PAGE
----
Final Public Hearing on Key Bill:
Please note the Restraint and Seclusion Legislation has been sent to a second House Committee. SB 396 relative to child restraint practice will have a third legislative public hearing in the Executive Departments and Administration Committee on Tuesday, April 29 at 10:30 am in Room 306 of the LOB. Please contact Jennifer Bertrand for more information about this legislation, email: firstname.lastname@example.org
Fiscal Committee Today:
The Department of Health and Human Services presented to the Fiscal Committee this morning. The presenters were: Deloitte: Jim Hardy, DHHS: Jeff Meyers & Nick Toumpas. The attached packet was presented to the committee. The packet contains 3 items: Cover Letter, 7 page concept paper, 2 page copy of public notice for the 1115 Waiver, PowerPoint (presentation of 1115 waiver concept).
Of interest/key points:
CMS requires public notice and two public hearings to be conducted before a state may apply for an 1115 waiver. The department has already provided and will be providing further public notice. In addition, two public hearings are scheduled in May.
Deloitte Consulting is currently working on the waiver application; this application will come to the Fiscal committee before June 1 and the Fiscal committee must approve the full waiver application.
The public comment period is now open on the waiver concept paper (concept paper attached).
What is the purpose of the 1115 waiver?
Jeff Myers provided the following comments:
DHHS needs to address capacity issues in public health. The examples of recent illegal and RX abuse issues in the state were mentioned. The new substance use disorder benefit will be rolled out soon; there are capacity issues with these new benefits and in mental health system. The 1115 waiver is going to respond to these issues.
The waiver will address the issues of “Building Capacity” of substance abuse, public health and mental health services.
It was noted that NH has recently increased some DRF capacity in the city of Franklin.
The waiver is also expected to help reduce “Low birth weight babies,” and women who smoke while pregnant. These problems are currently very expensive for Medicaid.
The adult dental benefit for pregnant women and their children will be also be in the waiver.
It was noted that NH has a tendency to treat sickness; we need more wellness care and preventative care. We need a more robust mental health and substance use network.
Jeff Myers said that “Quality Outcome” would be looked at though the “Triple Aim.”
CMS believe in the goals of the Triple Aim. Those goals are:
CMS is pushing the “Triple AIM” through their Center for Innovation and state programs like SIM.
It was stated that current enrollment in Medicaid managed care is 116,000 people. It was also stated that eventually, DHHS will mandate ALL services and populations into MMC “including waiver and nursing home services.”
The future goals in NH Medicaid are to “serve the whole person through enhanced, cross-systemic care coordination.”
Overall, NH Health Care Reform Consists of:
The type of 1115 waiver NH is applying for will be a “Comprehensive Medicaid Waiver.” It will be a 5-year waiver with funding each year. DHHS has identified 5 specific programs that it will propose to receive Designated State Health Program funding through CMS from the “Building Capacity for Transformation” waiver. (Title NH has given the 1115 waiver)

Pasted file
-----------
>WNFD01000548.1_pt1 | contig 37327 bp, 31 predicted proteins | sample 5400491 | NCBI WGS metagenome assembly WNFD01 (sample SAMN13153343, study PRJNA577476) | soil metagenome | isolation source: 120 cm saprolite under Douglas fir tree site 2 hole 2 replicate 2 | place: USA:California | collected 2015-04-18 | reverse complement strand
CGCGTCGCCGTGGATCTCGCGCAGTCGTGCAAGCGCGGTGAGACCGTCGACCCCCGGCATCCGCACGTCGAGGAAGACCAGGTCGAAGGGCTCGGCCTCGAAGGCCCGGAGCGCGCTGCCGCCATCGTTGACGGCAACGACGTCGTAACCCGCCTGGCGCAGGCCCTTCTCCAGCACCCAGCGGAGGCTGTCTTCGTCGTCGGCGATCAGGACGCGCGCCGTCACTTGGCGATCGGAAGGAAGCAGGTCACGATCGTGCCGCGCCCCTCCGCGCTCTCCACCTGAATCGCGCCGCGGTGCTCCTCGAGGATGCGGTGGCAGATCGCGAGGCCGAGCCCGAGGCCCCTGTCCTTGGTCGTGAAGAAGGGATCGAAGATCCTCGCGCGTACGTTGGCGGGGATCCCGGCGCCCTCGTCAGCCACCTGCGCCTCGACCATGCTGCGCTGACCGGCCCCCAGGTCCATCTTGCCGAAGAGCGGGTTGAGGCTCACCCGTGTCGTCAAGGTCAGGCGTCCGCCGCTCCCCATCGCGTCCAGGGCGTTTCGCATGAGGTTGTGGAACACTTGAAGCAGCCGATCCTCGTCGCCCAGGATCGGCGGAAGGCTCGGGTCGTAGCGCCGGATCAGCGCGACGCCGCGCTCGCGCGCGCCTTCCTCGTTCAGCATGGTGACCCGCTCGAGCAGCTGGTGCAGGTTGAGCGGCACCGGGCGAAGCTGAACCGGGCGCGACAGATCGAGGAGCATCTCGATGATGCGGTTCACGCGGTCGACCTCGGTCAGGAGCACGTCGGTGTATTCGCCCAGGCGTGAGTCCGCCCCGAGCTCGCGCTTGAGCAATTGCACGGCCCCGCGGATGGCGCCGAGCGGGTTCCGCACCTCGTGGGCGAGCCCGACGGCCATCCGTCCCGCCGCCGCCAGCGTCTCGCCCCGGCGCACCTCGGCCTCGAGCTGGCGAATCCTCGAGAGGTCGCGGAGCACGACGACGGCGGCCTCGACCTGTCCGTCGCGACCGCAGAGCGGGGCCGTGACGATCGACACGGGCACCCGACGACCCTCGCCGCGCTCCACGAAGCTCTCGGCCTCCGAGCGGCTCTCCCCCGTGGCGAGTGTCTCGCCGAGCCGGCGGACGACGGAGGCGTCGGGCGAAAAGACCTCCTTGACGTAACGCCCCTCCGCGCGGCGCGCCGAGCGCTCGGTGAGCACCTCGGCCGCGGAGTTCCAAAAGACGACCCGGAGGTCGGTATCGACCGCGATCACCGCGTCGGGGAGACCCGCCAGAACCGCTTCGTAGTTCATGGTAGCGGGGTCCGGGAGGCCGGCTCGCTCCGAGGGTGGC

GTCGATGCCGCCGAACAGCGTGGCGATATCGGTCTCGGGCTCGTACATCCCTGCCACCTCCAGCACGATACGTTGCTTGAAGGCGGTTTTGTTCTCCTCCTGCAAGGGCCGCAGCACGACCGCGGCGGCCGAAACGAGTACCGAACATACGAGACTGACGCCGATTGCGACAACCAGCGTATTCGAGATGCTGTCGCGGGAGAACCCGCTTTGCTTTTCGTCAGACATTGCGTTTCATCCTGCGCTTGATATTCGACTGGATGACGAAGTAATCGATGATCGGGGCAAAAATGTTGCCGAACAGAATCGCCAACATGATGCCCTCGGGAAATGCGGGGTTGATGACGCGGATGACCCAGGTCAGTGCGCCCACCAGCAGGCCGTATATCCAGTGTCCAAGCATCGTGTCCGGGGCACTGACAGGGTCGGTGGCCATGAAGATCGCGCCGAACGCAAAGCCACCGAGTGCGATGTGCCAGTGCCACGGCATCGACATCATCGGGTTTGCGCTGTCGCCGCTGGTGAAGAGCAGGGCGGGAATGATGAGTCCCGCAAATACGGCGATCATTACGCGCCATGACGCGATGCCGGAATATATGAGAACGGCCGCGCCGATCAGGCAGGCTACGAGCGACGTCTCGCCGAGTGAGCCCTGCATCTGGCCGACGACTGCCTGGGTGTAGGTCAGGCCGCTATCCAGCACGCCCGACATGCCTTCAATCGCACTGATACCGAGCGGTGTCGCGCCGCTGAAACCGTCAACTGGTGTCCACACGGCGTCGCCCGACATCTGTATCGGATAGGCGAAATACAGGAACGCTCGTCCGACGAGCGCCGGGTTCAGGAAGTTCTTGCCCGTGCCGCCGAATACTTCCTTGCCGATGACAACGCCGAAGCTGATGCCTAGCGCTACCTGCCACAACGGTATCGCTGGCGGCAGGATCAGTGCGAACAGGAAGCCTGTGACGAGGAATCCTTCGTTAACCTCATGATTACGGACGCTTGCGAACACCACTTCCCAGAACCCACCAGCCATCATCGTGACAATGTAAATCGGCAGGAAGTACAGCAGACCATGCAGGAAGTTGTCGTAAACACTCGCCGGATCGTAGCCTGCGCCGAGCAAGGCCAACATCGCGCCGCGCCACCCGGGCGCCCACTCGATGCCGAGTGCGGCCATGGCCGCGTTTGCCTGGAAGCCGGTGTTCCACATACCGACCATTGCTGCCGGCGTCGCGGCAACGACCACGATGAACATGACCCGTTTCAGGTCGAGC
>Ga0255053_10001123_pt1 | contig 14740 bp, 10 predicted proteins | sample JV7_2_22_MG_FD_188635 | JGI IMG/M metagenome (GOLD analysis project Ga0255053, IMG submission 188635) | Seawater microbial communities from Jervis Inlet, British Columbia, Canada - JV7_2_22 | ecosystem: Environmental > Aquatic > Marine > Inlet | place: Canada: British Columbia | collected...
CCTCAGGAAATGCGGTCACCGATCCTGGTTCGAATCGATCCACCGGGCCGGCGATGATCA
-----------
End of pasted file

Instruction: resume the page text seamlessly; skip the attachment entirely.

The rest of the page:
The 5 programs are:
1. Mental Health (Focus on payment reform, wellness)
2. Community Mental Health (10-year plan/DOJ Settlement. NH wants all services to be federally matched)
3. Oral Health, (5 year pilot program for Pregnant women and their children, no other current Medicaid recipients will partipcate)
4. Substance Use Disorder
5. Population Health (InShape program) DHHS would like to include adults with DD/ABD in the program (among other groups). There was little information provided as to what exactly “InShape” will do specifically.
The Next Meeting is on May 22 It will be a special Fiscal Committee meeting to approve the Medicaid waiver application (final version) and the remaining 3 SPA’s that require approval.
Nick Toumpas on Medicaid caseloads: Between October- December of 2013, NH’s Medicaid caseloads were declining. In January, Medicaid caseloads jumped up by 9,000 people through March. Why? There is a change in the way eligibility is calculated. This is a result of changes through the ACA. These adjustments allow people to self-attest their income. In addition, there is no longer an asset test and there are other changes that have streamlined the process of becoming eligible for Medicaid. DHHS is now checking the financial information people have submitted and is currently removing individuals who are not eligible. During the first week of April, 1,000 (out of the 9,000) people were disenrolled from Medicaid. It’s unclear if more and more people will be disenrolled in the month of April. The new streamlined eligibility rules only apply to children, pregnant women, caregivers, and the newly eligible Medicaid population.
New Items adding to DHHS deficit: The new Step 2 delay will “cost” NH $700,000-$900,000 per month in the current budget. The additional caseloads (if maintained) will “cost” $800,000 per month. These new expenses are unbudgeted.Back to the Previous Page